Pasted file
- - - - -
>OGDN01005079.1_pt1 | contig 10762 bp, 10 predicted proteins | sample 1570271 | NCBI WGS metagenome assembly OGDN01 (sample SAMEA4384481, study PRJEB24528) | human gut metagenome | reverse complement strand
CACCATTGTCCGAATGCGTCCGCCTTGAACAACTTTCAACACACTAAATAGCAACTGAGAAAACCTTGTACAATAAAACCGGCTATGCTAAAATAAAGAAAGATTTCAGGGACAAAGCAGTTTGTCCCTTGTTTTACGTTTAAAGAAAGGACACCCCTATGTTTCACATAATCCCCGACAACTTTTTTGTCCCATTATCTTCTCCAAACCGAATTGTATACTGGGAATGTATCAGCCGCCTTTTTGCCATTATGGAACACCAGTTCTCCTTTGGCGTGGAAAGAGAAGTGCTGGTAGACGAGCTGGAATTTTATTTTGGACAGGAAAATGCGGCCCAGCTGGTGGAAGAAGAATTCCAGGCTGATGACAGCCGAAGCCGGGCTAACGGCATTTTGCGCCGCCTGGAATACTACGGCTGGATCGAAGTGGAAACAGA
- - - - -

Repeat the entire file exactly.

>OGDN01005079.1_pt1 | contig 10762 bp, 10 predicted proteins | sample 1570271 | NCBI WGS metagenome assembly OGDN01 (sample SAMEA4384481, study PRJEB24528) | human gut metagenome | reverse complement strand
CACCATTGTCCGAATGCGTCCGCCTTGAACAACTTTCAACACACTAAATAGCAACTGAGAAAACCTTGTACAATAAAACCGGCTATGCTAAAATAAAGAAAGATTTCAGGGACAAAGCAGTTTGTCCCTTGTTTTACGTTTAAAGAAAGGACACCCCTATGTTTCACATAATCCCCGACAACTTTTTTGTCCCATTATCTTCTCCAAACCGAATTGTATACTGGGAATGTATCAGCCGCCTTTTTGCCATTATGGAACACCAGTTCTCCTTTGGCGTGGAAAGAGAAGTGCTGGTAGACGAGCTGGAATTTTATTTTGGACAGGAAAATGCGGCCCAGCTGGTGGAAGAAGAATTCCAGGCTGATGACAGCCGAAGCCGGGCTAACGGCATTTTGCGCCGCCTGGAATACTACGGCTGGATCGAAGTGGAAACAGA